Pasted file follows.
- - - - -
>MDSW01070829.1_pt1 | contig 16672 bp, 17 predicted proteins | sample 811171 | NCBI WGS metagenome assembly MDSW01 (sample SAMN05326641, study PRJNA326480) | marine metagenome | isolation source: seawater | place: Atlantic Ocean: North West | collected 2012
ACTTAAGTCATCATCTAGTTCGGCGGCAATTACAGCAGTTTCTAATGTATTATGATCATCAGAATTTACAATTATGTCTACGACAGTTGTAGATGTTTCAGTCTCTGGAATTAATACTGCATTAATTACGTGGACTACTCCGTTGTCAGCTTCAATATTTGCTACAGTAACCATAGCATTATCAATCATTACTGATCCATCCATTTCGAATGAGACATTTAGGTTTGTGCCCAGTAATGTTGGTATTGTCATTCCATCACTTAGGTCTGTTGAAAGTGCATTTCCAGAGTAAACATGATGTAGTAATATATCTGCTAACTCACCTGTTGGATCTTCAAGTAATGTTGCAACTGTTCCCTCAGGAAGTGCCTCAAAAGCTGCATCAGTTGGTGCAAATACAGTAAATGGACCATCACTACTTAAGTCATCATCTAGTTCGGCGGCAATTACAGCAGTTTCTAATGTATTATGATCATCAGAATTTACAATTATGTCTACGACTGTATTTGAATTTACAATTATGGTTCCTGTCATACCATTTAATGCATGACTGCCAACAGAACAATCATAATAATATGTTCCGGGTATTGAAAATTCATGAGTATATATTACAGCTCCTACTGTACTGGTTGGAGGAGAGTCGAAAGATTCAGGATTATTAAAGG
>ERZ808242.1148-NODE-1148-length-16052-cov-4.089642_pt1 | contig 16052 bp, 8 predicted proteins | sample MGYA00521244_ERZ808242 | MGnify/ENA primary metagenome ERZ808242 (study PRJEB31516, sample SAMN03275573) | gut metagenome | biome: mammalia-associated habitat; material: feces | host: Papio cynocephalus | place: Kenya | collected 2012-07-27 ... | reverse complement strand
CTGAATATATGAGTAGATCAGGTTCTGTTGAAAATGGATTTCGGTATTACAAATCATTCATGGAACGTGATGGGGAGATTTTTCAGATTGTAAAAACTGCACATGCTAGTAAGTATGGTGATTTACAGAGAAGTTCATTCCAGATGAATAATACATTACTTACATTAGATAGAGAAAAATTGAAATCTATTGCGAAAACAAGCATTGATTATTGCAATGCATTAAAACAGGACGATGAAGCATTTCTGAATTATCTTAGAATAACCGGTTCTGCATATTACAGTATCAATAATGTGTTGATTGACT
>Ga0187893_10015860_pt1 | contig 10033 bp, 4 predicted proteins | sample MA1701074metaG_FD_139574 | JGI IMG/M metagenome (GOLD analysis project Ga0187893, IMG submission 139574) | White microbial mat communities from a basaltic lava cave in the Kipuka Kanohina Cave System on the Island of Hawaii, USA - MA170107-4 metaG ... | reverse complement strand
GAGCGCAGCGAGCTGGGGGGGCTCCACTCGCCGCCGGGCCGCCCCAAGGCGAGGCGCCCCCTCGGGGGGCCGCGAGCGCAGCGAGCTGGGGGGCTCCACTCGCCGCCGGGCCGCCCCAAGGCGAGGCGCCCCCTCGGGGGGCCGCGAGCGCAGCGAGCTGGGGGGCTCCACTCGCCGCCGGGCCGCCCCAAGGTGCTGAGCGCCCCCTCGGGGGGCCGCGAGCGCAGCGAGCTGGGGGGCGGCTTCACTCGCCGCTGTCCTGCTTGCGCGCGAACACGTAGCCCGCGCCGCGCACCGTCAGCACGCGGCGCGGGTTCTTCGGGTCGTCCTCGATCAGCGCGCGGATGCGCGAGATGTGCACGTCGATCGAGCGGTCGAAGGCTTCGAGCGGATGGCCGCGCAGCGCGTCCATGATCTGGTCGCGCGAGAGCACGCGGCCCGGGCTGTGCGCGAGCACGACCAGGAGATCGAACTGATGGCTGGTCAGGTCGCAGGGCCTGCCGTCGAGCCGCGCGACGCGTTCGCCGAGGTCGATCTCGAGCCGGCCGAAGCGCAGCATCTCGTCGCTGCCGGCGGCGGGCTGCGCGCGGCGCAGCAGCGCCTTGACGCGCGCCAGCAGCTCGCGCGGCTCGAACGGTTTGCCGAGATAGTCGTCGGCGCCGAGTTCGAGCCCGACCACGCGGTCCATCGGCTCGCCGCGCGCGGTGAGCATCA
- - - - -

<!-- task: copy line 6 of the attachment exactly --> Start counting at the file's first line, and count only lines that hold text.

GAGCGCAGCGAGCTGGGGGGGCTCCACTCGCCGCCGGGCCGCCCCAAGGCGAGGCGCCCCCTCGGGGGGCCGCGAGCGCAGCGAGCTGGGGGGCTCCACTCGCCGCCGGGCCGCCCCAAGGCGAGGCGCCCCCTCGGGGGGCCGCGAGCGCAGCGAGCTGGGGGGCTCCACTCGCCGCCGGGCCGCCCCAAGGTGCTGAGCGCCCCCTCGGGGGGCCGCGAGCGCAGCGAGCTGGGGGGCGGCTTCACTCGCCGCTGTCCTGCTTGCGCGCGAACACGTAGCCCGCGCCGCGCACCGTCAGCACGCGGCGCGGGTTCTTCGGGTCGTCCTCGATCAGCGCGCGGATGCGCGAGATGTGCACGTCGATCGAGCGGTCGAAGGCTTCGAGCGGATGGCCGCGCAGCGCGTCCATGATCTGGTCGCGCGAGAGCACGCGGCCCGGGCTGTGCGCGAGCACGACCAGGAGATCGAACTGATGGCTGGTCAGGTCGCAGGGCCTGCCGTCGAGCCGCGCGACGCGTTCGCCGAGGTCGATCTCGAGCCGGCCGAAGCGCAGCATCTCGTCGCTGCCGGCGGCGGGCTGCGCGCGGCGCAGCAGCGCCTTGACGCGCGCCAGCAGCTCGCGCGGCTCGAACGGTTTGCCGAGATAGTCGTCGGCGCCGAGTTCGAGCCCGACCACGCGGTCCATCGGCTCGCCGCGCGCGGTGAGCATCA